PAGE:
In the Houses of Their Dead: The Lincolns, the Booths, and the Spirits

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Release Date: 
June 14, 2022
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“Alford tells the remarkable story of spiritualism as it affected the lives of the members of the respective families of Abraham Lincoln and his assassin John Wilkes Booth.”

“Although they lived in the same country,” Terry Alford writes, “the Lincolns and the Booths resided in different worlds.” Both families did believe in the supernatural world of ghosts/spirits, as the author explores in In the Houses of the Dead. This all played out as Abraham Lincoln and the surprisingly similar John Wilkes Booth discovered Shakespearean drama and irony in the theaters of Washington as the Civil War raged as background.

In the Houses of Their Dead tells the epic story of Lincoln’s America through parallel histories of these two families that shared nothing but their times, the theater during the Civil War, and America. Abraham Lincoln’s family, formally from Kentucky, Indiana, and Virginia, lived in poverty on the hardscrabble Illinois frontier. Its most famous member spent his life escaping from his past.

John Wilkes Booth’s family, only barely a generation in America, made performing their family business. Their success became legendary although overshadowed by John Wilkes Booth’s shooting of President Lincoln as Abraham and his wife Mary Todd attended a comedy performance.

The Lincolns greatly admired the Booths as actors but, otherwise, the two families only barely connected. Abraham Lincoln had once handled a case for the family of the Booths’ friend comedian Joseph Jefferson. John Wilkes Booth and Mary Todd Lincoln both knew spiritualist medium Charles J. Colchester only too well. Colchester even tried to warn Lincoln of the assassination plot!

London-born Junius Brutus Booth, father of John Wilkes, “established himself as a force on the American stage” after leaving behind a failed marriage and troubled career in Great Britain. His mental instability became legend.

“No profession could be more destructive to a person of Booth’s sensibilities” than the theater for which he earned fame and fortune, as it did for three of his sons and his son-in-law. He also had an alcohol addiction that made him a violent drunk.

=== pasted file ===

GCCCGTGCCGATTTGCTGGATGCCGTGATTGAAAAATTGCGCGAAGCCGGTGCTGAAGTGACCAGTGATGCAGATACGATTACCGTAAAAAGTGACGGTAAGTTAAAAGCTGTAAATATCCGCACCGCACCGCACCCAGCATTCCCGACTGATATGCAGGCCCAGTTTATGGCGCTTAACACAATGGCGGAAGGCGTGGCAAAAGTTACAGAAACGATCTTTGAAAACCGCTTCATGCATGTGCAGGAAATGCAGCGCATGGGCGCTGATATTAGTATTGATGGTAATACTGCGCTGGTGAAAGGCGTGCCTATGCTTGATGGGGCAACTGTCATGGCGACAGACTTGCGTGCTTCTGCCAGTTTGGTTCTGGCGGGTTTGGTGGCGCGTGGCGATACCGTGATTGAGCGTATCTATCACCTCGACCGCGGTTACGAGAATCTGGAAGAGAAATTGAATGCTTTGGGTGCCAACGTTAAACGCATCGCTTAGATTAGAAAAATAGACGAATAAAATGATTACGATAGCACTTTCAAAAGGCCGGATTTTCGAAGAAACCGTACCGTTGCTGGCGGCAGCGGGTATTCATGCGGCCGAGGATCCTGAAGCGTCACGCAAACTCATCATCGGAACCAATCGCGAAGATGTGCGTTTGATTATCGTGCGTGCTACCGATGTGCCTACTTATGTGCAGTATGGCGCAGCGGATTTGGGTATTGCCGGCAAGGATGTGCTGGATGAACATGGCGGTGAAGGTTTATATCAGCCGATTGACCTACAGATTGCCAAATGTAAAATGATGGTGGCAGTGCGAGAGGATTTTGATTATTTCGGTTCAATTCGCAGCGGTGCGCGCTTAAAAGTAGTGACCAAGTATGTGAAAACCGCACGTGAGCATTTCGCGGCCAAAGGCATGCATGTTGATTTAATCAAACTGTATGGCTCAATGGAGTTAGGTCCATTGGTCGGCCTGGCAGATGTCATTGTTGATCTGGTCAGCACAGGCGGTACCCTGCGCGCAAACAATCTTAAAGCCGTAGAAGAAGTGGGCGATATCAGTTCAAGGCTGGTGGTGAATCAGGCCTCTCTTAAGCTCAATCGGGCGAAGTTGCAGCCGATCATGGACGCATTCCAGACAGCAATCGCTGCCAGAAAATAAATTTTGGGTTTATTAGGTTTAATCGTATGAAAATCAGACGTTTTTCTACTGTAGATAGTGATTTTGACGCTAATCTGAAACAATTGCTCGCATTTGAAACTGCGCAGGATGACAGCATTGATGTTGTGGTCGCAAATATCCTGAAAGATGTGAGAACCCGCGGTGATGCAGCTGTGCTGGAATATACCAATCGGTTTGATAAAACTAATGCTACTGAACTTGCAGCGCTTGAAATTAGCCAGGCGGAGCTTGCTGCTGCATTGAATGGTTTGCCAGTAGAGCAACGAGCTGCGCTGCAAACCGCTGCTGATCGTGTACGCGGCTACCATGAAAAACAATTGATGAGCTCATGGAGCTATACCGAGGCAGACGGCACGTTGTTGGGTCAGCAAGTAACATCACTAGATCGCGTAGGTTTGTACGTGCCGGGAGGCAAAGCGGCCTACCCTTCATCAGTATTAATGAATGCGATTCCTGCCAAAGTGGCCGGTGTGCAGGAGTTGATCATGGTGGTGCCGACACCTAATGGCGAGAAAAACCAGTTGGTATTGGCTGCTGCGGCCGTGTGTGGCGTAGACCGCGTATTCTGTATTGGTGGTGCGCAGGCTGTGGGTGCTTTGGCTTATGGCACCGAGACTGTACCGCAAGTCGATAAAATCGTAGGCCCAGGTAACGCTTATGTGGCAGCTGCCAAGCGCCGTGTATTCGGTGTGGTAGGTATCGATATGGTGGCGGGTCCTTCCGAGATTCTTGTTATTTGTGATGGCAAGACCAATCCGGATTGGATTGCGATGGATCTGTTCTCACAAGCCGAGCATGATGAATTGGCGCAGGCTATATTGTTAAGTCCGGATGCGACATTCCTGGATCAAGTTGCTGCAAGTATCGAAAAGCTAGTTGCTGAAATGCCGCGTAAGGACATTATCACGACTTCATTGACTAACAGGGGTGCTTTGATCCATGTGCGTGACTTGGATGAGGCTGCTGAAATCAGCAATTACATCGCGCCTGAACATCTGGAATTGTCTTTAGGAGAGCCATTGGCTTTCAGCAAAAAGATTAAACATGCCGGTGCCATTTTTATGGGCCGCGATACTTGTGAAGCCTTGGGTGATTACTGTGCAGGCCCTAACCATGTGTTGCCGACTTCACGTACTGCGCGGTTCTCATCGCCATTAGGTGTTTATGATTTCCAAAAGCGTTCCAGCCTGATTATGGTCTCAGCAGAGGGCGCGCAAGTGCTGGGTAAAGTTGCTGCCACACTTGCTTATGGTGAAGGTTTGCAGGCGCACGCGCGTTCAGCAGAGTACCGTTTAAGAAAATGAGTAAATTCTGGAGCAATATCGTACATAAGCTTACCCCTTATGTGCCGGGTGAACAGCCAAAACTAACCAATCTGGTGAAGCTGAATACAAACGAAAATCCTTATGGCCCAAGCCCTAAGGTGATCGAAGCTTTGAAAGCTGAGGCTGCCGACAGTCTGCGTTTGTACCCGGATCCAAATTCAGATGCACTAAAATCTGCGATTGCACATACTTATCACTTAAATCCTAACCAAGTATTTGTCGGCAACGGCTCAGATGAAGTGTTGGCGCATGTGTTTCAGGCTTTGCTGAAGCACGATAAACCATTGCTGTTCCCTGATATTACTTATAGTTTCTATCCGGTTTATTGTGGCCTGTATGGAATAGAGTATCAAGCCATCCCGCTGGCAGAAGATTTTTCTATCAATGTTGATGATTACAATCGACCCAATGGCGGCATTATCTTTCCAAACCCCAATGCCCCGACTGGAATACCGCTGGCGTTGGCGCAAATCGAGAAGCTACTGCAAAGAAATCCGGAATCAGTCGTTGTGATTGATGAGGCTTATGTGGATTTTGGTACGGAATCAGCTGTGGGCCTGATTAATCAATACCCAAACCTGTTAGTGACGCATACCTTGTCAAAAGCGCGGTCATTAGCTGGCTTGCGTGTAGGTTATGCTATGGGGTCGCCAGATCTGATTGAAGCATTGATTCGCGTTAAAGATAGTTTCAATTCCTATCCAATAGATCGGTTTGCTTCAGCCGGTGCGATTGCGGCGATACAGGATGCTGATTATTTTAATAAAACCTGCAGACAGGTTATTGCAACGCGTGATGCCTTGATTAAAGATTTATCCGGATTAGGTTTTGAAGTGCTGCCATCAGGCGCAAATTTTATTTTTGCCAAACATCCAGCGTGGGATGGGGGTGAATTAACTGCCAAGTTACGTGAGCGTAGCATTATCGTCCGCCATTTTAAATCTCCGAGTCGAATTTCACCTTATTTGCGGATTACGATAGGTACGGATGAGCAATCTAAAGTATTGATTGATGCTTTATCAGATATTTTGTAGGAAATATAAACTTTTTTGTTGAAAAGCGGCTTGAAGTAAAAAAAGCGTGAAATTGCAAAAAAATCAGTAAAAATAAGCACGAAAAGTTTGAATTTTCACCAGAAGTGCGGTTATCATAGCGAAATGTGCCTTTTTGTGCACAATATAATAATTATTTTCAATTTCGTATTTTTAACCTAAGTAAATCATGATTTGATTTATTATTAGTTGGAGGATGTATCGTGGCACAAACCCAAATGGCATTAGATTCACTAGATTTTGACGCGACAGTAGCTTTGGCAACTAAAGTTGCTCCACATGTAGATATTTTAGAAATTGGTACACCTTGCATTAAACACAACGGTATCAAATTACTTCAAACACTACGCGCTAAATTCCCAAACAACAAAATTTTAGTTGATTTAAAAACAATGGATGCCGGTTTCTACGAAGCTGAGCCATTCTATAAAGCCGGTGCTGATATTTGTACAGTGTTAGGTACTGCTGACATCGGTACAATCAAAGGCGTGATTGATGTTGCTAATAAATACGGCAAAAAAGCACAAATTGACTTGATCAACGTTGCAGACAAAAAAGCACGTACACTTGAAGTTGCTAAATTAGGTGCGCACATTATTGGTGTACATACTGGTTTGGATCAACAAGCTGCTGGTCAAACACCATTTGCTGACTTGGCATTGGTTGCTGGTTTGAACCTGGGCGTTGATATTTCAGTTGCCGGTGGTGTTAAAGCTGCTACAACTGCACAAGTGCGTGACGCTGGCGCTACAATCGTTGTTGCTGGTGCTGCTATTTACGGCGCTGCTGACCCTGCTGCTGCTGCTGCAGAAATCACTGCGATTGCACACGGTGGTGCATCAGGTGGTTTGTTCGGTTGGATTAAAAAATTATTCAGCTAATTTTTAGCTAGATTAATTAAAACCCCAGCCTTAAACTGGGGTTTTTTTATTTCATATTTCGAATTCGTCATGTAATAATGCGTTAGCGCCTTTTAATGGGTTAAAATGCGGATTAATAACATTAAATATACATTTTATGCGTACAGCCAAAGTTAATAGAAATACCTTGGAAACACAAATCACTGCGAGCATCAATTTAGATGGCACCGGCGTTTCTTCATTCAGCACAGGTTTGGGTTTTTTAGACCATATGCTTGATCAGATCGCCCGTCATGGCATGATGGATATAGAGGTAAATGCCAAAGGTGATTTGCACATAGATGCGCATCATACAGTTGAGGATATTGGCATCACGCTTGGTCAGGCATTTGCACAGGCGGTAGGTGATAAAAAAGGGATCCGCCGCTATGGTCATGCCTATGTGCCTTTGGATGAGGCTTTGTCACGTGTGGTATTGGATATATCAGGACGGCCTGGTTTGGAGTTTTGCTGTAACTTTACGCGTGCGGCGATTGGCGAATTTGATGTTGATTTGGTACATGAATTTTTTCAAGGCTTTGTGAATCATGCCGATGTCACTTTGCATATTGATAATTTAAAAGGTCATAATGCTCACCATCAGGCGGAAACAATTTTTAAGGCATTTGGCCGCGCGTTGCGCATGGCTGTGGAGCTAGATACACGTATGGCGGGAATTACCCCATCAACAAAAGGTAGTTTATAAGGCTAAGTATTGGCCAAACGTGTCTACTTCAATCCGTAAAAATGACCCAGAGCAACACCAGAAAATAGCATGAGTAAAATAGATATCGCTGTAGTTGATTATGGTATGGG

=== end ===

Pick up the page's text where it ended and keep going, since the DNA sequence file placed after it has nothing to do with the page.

The large family that Junius Booth fathered belonged to and enjoyed urban America and the best that it could offer. Making their home on a farm worked by African Americans in Maryland, the Booths only “sought the rural life in order to restore mind and body” as demanded by this dominating head of the household.

No family is stereotypical but all are made unique by the individual members. John Wilkes Booth, the author argues as an example, had personal issues that find more understanding in a psychological analysis than a study of the practices of the occult. He had deep un-Booth-like political beliefs that could appear psychotic. Unlike some other authors, Alford paints a sympathetic portrait of the rough frontiersman Thomas Lincoln, Abraham’s father, and of Abraham’s sometimes challenging marriage.

In the Houses of Their Dead also tells of how these two different families “lived in an era of remarkable progress”; “people traveled faster, read more, ate better, and lived longer.” “Millions of Americans clung to beliefs that seem irrational,” however the times encouraged such ideas by the amazing new technical advances.

In their respective American societies, people “studied omens, dreaded comets, and feared witchcraft.” “Apocalyptic writing flourished, and credence was given to visions, spells, and curses.” “They believed in ghosts” and in omens.

“The Lincolns and the Booths were superstitious people.” Junius Booth believed he dealt with the Devil and also in spells; he consulted Gypsies. The Lincolns treated a son with a mad stone. John Wilkes Booth had a snake ring that he believed held power over him. He “always considered himself unlucky” and consulted fortune tellers. Edwin Booth attended séances.

In the Houses of Their Dead, Alford tells the remarkable story of spiritualism as it affected the lives of the members of the respective families of Abraham Lincoln and his assassin John Wilkes Booth. Two sisters created this practice of communicating with the dead in the particularly superstitious upstate New York in 1848 and profitably on tour. They took the country by storm although they admitted their fraud in 1888. Spiritualism continues to the present. 

Parts of this story are in the Lincoln legend such as the séances in the White House but In the Houses of Their Dead is no Abraham Lincoln Vampire Slayer, but a serious study. The author does not preach to the reader, but he does detail the real events and the exposed frauds. Alford also tells of the role of spiritualism and Lincoln in the years after the president’s death.

Having lost two young sons, the Lincolns, already superstitious, were vulnerable to spiritualism. For Lincoln’s legions of admirers “that he might be attracted to charlatans and lamebrains of the hocus-pocus variety didn’t fit well with his image as a man of wisdom.” Lincoln even consulted a spirit cabinet of ghost advisors.

The lively prose In the Houses of Their Dead does provide colorful wordage, as when Alford describes Abraham Lincoln’s father as an “honest and social proletarian lump” “neither lazy or dynamic.” Famed actor Edwin Booth receives equal attention to his infamous brother John. Alford covers the Lincolns’ relationships with their spiritualist mediums, one of whom Lincoln made the Secretary of Agriculture.

In the Houses of Their Dead joins the category of entertaining works that succeeds in bringing the fascinating world of the Booths and the Lincolns back to our times with sympathy and understanding but not misrepresentation or moralizing. The book has annotations and illustrations.